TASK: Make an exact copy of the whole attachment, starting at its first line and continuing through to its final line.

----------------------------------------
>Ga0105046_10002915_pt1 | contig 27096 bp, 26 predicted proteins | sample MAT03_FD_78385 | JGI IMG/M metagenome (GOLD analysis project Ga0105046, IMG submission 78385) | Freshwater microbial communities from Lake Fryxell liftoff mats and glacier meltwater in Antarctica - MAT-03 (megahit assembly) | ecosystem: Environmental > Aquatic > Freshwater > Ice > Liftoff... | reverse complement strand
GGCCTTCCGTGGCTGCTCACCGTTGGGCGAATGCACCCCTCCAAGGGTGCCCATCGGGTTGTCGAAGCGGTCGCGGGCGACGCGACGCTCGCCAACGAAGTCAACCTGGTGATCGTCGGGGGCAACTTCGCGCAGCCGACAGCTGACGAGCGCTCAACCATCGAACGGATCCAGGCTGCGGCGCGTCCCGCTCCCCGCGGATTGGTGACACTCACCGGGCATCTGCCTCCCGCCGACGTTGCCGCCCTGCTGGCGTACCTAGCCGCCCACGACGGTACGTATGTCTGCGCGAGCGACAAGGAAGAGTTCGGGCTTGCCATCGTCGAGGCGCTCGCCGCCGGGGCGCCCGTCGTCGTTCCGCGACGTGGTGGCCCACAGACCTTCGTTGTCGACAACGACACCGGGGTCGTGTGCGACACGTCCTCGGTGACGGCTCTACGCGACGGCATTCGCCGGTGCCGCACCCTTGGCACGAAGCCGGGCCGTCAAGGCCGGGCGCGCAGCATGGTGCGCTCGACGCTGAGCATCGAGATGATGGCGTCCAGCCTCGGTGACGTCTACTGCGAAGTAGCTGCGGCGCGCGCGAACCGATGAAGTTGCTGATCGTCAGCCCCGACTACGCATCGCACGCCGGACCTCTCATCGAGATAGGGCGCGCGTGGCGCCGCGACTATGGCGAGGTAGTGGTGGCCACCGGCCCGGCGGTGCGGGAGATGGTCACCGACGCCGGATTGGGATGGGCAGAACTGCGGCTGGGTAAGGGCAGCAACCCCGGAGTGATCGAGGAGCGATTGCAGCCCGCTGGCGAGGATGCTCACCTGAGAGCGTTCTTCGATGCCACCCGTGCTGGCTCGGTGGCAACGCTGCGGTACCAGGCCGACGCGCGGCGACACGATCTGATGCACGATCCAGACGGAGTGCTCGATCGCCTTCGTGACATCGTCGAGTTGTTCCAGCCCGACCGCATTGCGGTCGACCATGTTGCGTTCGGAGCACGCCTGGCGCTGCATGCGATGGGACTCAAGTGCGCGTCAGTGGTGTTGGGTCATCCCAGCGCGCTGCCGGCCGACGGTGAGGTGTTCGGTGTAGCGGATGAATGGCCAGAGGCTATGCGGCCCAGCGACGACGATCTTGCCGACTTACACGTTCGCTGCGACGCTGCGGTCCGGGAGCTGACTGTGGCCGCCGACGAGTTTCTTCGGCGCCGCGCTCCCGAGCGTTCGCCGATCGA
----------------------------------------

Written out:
>Ga0105046_10002915_pt1 | contig 27096 bp, 26 predicted proteins | sample MAT03_FD_78385 | JGI IMG/M metagenome (GOLD analysis project Ga0105046, IMG submission 78385) | Freshwater microbial communities from Lake Fryxell liftoff mats and glacier meltwater in Antarctica - MAT-03 (megahit assembly) | ecosystem: Environmental > Aquatic > Freshwater > Ice > Liftoff... | reverse complement strand
GGCCTTCCGTGGCTGCTCACCGTTGGGCGAATGCACCCCTCCAAGGGTGCCCATCGGGTTGTCGAAGCGGTCGCGGGCGACGCGACGCTCGCCAACGAAGTCAACCTGGTGATCGTCGGGGGCAACTTCGCGCAGCCGACAGCTGACGAGCGCTCAACCATCGAACGGATCCAGGCTGCGGCGCGTCCCGCTCCCCGCGGATTGGTGACACTCACCGGGCATCTGCCTCCCGCCGACGTTGCCGCCCTGCTGGCGTACCTAGCCGCCCACGACGGTACGTATGTCTGCGCGAGCGACAAGGAAGAGTTCGGGCTTGCCATCGTCGAGGCGCTCGCCGCCGGGGCGCCCGTCGTCGTTCCGCGACGTGGTGGCCCACAGACCTTCGTTGTCGACAACGACACCGGGGTCGTGTGCGACACGTCCTCGGTGACGGCTCTACGCGACGGCATTCGCCGGTGCCGCACCCTTGGCACGAAGCCGGGCCGTCAAGGCCGGGCGCGCAGCATGGTGCGCTCGACGCTGAGCATCGAGATGATGGCGTCCAGCCTCGGTGACGTCTACTGCGAAGTAGCTGCGGCGCGCGCGAACCGATGAAGTTGCTGATCGTCAGCCCCGACTACGCATCGCACGCCGGACCTCTCATCGAGATAGGGCGCGCGTGGCGCCGCGACTATGGCGAGGTAGTGGTGGCCACCGGCCCGGCGGTGCGGGAGATGGTCACCGACGCCGGATTGGGATGGGCAGAACTGCGGCTGGGTAAGGGCAGCAACCCCGGAGTGATCGAGGAGCGATTGCAGCCCGCTGGCGAGGATGCTCACCTGAGAGCGTTCTTCGATGCCACCCGTGCTGGCTCGGTGGCAACGCTGCGGTACCAGGCCGACGCGCGGCGACACGATCTGATGCACGATCCAGACGGAGTGCTCGATCGCCTTCGTGACATCGTCGAGTTGTTCCAGCCCGACCGCATTGCGGTCGACCATGTTGCGTTCGGAGCACGCCTGGCGCTGCATGCGATGGGACTCAAGTGCGCGTCAGTGGTGTTGGGTCATCCCAGCGCGCTGCCGGCCGACGGTGAGGTGTTCGGTGTAGCGGATGAATGGCCAGAGGCTATGCGGCCCAGCGACGACGATCTTGCCGACTTACACGTTCGCTGCGACGCTGCGGTCCGGGAGCTGACTGTGGCCGCCGACGAGTTTCTTCGGCGCCGCGCTCCCGAGCGTTCGCCGATCGA